For the last three years 38-year-old Watt has been making a living as a personal trainer and cycle coach, and as a photographer, but it's the enthusiasm of the riders she's been coaching that has inspired her to try and make a comeback. "Everyone has been going, 'why don't you get back on the bike?'," she told Cyclingnews. "I've been coaching a junior squad that won the state championships recently and their enthusiasm rubbed off."
Then there's the 84-year-old rider who completed a bike tour in Tasmania with Watt's assistance. "She called us and asked if Tasmania had any hills!" said Watt [Ed's note for non-Australians: Australia's island state of Tasmania is hilly the way the Pacific Ocean is wet]. But her client completed the ride and told Watt, "You're never too old." "People like that are inspiring," said Watt.
Watt's aim is to ride the 3000m individual pursuit on the track and the road time trial at the Athens Olympics in 2004. But she'll have her work cut out to meet the requirements set out by Cycling Australia.
Selection criteria for the track and road teams at Athens are complex, but centre on performances in national and international competition, or the ability, in the case of women's pursuit, to ride under 3.36. In her heyday, Watt was arguably Australia's strongest female road cyclist but she will now have to compete with members of the Australian Institute of Sport team and other Australian women racers such as current World Cup second place-holder and world number six Sara Carrigan, who have been performing very strongly in the last couple of years.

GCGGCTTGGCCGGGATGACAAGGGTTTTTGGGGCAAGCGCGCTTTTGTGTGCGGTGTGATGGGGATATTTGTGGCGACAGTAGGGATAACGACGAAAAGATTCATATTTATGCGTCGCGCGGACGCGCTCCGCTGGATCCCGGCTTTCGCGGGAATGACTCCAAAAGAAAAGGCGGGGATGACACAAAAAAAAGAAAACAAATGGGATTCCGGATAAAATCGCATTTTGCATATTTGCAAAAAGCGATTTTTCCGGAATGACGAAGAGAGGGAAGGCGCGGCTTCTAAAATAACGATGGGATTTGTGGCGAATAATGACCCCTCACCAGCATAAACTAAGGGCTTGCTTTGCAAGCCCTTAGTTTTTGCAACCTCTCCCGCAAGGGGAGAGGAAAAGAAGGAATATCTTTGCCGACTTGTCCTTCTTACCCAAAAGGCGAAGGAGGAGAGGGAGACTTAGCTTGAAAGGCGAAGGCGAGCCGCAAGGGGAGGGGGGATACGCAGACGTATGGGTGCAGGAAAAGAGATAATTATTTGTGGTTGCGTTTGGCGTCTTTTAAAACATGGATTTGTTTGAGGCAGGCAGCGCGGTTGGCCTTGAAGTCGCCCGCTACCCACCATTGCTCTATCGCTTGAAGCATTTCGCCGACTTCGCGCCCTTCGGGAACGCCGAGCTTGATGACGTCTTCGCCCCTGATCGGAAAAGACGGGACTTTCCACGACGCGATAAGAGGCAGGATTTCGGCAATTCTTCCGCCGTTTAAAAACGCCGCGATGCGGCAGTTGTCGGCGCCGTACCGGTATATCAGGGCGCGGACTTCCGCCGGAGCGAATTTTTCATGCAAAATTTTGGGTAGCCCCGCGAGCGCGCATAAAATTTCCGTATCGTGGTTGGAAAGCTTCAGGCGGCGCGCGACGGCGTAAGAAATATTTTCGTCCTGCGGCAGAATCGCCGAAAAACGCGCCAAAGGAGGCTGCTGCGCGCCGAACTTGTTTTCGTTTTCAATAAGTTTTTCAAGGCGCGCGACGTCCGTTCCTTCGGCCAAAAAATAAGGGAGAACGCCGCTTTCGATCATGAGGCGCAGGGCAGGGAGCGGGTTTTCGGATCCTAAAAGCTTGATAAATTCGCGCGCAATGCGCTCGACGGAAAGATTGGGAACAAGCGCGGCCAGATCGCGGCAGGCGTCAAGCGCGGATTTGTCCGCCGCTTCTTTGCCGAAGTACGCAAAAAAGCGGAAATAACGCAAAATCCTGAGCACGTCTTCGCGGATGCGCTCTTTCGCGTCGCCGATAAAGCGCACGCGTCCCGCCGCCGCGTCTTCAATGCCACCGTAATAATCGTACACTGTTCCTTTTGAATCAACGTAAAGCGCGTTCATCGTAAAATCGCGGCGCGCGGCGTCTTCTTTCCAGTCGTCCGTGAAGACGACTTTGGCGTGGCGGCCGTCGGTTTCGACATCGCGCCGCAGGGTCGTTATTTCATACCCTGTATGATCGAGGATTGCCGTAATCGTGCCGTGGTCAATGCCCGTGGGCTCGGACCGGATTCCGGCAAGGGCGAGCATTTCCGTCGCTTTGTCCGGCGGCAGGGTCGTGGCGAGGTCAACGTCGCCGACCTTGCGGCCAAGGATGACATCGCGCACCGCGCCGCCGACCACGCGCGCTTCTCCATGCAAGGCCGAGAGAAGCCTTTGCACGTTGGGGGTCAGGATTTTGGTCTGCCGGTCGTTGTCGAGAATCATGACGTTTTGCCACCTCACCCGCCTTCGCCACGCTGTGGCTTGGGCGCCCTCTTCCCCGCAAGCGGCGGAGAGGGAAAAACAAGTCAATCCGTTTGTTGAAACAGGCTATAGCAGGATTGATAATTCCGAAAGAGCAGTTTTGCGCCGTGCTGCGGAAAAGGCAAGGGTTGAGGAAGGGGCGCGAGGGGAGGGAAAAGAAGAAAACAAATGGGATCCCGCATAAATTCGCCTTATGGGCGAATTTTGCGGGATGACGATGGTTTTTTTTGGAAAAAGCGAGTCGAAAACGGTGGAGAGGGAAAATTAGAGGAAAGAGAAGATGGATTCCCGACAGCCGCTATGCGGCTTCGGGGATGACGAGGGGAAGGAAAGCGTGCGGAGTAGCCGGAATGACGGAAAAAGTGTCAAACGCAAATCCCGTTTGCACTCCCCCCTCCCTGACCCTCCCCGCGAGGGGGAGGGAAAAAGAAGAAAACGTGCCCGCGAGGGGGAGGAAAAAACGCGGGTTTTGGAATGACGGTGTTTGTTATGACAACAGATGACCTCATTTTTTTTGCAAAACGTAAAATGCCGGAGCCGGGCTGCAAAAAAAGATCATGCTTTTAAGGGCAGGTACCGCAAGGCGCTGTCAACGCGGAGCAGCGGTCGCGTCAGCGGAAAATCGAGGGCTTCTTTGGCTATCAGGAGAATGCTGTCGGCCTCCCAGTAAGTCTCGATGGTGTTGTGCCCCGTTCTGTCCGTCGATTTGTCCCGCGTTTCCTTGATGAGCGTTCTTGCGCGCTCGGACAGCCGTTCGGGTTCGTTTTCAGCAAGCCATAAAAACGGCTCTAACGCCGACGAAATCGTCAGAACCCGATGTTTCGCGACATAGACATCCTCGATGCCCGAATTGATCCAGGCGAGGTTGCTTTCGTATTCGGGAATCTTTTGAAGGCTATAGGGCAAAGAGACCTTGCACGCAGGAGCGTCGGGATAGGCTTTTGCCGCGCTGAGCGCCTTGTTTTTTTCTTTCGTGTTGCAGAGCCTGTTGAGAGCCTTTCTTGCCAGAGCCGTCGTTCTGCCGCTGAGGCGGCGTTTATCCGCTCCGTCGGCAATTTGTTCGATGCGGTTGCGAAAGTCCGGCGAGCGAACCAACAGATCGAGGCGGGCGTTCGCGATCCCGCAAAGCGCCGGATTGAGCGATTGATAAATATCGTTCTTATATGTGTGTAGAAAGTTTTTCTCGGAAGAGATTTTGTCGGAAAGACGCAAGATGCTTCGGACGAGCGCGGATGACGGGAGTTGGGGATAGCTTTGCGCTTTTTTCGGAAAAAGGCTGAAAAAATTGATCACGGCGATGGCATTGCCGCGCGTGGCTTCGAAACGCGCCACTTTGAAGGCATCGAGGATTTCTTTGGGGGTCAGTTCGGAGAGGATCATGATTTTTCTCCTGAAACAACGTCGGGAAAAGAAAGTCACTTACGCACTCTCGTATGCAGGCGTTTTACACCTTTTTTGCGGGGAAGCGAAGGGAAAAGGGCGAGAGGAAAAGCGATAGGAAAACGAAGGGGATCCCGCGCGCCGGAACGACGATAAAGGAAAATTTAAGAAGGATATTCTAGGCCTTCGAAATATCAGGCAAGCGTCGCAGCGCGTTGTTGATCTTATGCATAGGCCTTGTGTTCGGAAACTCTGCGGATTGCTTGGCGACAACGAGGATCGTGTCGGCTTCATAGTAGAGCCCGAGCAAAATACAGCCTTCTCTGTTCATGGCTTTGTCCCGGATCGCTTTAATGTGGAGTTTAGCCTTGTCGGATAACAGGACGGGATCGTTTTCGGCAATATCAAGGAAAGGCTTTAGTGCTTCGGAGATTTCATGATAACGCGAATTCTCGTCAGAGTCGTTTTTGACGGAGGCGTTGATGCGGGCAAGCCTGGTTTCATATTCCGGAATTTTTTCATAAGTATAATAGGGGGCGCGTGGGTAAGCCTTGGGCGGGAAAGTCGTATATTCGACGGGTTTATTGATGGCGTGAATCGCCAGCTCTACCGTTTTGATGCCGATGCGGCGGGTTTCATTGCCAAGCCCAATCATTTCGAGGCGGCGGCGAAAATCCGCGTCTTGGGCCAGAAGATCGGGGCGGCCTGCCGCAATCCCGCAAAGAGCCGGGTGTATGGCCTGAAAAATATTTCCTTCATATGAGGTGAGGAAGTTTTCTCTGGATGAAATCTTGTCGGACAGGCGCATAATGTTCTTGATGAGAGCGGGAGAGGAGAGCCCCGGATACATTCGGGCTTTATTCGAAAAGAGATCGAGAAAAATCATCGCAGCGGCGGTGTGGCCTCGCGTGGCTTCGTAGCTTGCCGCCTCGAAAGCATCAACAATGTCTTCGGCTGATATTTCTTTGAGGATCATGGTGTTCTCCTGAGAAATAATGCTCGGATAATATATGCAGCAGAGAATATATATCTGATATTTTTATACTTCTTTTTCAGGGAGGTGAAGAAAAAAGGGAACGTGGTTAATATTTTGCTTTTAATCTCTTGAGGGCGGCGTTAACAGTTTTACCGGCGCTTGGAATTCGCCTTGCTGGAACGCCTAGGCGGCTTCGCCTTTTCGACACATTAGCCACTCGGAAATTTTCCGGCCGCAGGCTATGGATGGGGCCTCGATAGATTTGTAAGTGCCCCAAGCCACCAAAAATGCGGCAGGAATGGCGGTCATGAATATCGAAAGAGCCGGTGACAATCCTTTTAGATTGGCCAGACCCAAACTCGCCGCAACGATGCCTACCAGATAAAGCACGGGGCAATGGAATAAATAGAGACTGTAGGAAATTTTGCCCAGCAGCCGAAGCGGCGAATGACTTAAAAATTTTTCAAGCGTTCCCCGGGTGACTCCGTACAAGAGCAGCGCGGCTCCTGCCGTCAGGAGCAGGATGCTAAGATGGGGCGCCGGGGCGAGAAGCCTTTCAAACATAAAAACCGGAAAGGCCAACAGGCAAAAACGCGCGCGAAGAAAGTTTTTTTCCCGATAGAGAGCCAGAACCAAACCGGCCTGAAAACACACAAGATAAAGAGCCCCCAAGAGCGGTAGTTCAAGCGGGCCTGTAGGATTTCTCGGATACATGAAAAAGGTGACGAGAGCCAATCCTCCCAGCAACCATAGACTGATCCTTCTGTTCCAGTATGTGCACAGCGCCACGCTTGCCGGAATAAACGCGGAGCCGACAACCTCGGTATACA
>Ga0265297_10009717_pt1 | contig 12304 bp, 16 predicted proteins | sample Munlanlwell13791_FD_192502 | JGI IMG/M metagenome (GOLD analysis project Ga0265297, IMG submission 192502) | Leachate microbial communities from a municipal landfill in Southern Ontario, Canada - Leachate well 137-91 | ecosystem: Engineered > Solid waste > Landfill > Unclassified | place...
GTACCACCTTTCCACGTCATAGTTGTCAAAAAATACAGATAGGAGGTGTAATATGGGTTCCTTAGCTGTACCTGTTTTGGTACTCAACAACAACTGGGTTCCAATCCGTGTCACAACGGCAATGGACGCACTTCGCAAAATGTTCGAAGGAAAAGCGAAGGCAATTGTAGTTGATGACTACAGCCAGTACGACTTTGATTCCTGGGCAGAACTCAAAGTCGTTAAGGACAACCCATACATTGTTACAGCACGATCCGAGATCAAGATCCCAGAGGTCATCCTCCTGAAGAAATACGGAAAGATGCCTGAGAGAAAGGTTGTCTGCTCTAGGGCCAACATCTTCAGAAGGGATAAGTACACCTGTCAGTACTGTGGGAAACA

Watt is undaunted, but realistic. "I just have to devote everything to it and train as hard as I can. You can only do as well as you can do," she said.
Watt's comeback started at Victoria's Tour of Cardinia on Saturday, but she admits it wasn't a great start. "It was no good - I crashed." A group of riders had come down on a wet descent and Watt was unable to avoid them. "I nearly got round but someone's bike slid out in front of me. I was lucky though - some girls got carted off to hospital in an ambulance."
Somewhat shaken, Watt went on to finish ninth overall.
It's no secret that Watt didn't always see eye-to-eye with Australian cycling's authorities, but that was then, and things are rather more harmonious now. Onhearing that Watt was making a comeback, Cycling Australia president Mike Victor said, "We wish her the best of luck. We understand that Kathy has indicated that she wants to try for Athens. Kathy, like any other cyclist, will have to meet the selection criteria in order to be considered."
(All rights reserved/Copyright Knapp Communications Pty Limited 2003)